Just a few degrees south of the equator and bordering Tanzania and Uganda, Rwanda is a jewel of a land, from the deep emerald of its forests to the brilliant sapphire of its lakes. Known as the land of a thousand hills, for wherever you look you will find hills, mountains and volcanoes towering above, it is also the place where Dian Fossey fought off poachers and politicians to save the deeply endangered African Mountain Gorilla. Most visitors do come to see the gorillas in the Volcano National Park, however, there is much more to Rwanda than just these remarkable creatures. We've compiled a short guide to help ensure you make the most of your visit to this extraordinary country.
The first thing that most people think of when you mention Rwanda is the terrible genocide, which claimed the lives of over a million people in 1994. It may be over twenty years since the horrific events unfolded, but a trip to Rwanda would not be complete without a visit to the genocide memorial in the country’s capital Kigali, which is the final resting place for more than 250,000 victims. The Kigali Genocide Memorial includes three permanent exhibitions, the largest of which documents the 1994 Genocide against the Tutsi. There is also a children’s memorial and an exhibition on the history of genocidal violence around the world. The education centre, gardens, and Genocide Archive of Rwanda contribute to a meaningful tribute to those who perished and provide a powerful educational experience for visitors.
Rwanda is one of only three countries in the world where the critically endangered mountain gorillas live. They make their homes in and amongst the bamboo-covered slopes of the Virunga Mountains in the Volcanoes National Park in northern Rwanda. Gorilla tracking in Rwanda is often described as “life changing” and with good reason. With only an estimated 880 Gorillas left in the world, to see these gentle creatures in their natural habitat is a truly unique moment. Hikes in the mountains can last anywhere from 30 minutes to 4 hours + depending on the family allocated to your group and their location. The journey back can take just as long, but you are often carried along by the euphoria you feel at seeing the gorillas!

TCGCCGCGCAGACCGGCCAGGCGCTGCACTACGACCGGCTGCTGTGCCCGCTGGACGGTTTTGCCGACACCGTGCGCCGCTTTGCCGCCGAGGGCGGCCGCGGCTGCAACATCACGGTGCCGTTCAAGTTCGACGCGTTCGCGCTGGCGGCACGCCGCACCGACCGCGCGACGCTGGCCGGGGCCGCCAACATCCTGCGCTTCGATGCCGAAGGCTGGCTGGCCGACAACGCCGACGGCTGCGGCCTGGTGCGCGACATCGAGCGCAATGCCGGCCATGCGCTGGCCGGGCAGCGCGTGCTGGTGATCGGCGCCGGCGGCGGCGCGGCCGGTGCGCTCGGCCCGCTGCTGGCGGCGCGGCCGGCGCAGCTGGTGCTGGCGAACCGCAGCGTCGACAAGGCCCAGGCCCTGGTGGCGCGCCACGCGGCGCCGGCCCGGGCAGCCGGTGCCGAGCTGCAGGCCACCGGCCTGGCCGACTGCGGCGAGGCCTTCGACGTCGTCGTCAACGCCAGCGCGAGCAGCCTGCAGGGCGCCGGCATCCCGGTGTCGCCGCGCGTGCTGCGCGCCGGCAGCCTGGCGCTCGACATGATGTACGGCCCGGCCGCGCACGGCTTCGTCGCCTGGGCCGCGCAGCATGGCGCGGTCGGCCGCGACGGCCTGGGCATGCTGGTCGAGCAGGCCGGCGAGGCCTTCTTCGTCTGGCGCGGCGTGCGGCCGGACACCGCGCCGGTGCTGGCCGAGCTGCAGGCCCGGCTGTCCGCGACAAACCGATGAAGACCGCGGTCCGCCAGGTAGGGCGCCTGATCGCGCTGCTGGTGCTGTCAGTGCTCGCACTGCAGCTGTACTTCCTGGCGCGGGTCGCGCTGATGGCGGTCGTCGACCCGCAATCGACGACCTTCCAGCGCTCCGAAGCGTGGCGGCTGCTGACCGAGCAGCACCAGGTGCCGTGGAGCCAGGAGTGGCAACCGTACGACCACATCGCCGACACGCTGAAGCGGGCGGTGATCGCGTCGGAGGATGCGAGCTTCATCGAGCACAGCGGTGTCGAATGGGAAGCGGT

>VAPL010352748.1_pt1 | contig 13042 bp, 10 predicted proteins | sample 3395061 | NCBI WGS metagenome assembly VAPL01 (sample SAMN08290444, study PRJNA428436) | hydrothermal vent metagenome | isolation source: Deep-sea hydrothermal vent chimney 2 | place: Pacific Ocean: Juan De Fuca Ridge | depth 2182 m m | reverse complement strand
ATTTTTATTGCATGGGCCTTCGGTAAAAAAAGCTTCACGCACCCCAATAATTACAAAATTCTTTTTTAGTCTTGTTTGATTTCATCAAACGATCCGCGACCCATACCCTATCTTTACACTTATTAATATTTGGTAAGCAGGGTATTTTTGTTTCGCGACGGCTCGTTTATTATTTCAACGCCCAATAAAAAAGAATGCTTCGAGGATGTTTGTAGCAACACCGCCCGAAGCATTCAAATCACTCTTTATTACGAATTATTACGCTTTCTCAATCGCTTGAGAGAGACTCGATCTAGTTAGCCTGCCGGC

Akagera National Park is located in the northeast of Rwanda along the border with Tanzania. It is named after the Akagera River that flows along its eastern boundary and feeds into a labyrinth of lakes of which the largest is Lake Ihema. The forest fringed lakes, papyrus swamps, savannah plains and rolling highlands combine to make Akagera amongst the most scenic of reserves anywhere in Africa. It has exceptional levels of biodiversity and forms the largest protected wetland in central Africa. Akagera combines well with Nyungwe and the Volcanoes National Park to offer a great safari element as it is home to many large plains game species like elephants, giraffes and lions as well as species restricted to the papyrus swamps such as the Sitatunga and the sought-after Shoebill Stork.
One of the African Great Lakes (the sixth largest in Africa), Lake Kivu is stunningly beautiful and an incredible place to visit on your Rwandan adventure. The water in the lake has a cool temperature and there are beautiful beaches along the lakeshores with fine sand where one can relax in the sun after having a paddle or indulging in some water sports like kayaking or wind surfing. At only an hour away from Volcanoes National Park, Lake Kivu is also a great place to unwind after your gorilla trekking adventures.
These cousins to humans can be found and tracked in Nyungwe National Forest. A beautiful guided hike through the forest will lead you to these fascinating creatures where you can watch them play and interact up close. Chimpanzee tracking can be done year-round in Nyungwe Forest, rain or shine, and while it is never guaranteed that you will see them, sightings are very common and guides are skilful in tracking them. The experience differs from gorilla tracking as the chimps are running around, so the sightings are a bit more sporadic and rushed, but worthwhile nonetheless.
Tea is Rwanda's largest export. The fertile volcanic soil and temperate climate are perfect for growing the plants that create this popular drink. Tea leaves can be seen covering the mountains – creating a stunning contrast to the blue skies, dirt roads and sunshine. Visitors can discover how tea is harvested, processed, and even get to taste the results. Tea may be Rwanda’s number one export, but the lush, rolling hills of the Rwandan countryside are equally suited to coffee production, and the beans coming out of Rwanda today are in serious demand all around the world. The coffee-covered hillsides shimmer bright green all throughout the year, but when the harvest is ready (usually between February and May), the coffee cherries themselves blush a deep cranberry red to say they’re ready to be plucked.
Interested in embarking on your first visit to Rwanda? Get in touch with us by calling 020 7843 3500 or email us at firstname.lastname@example.org
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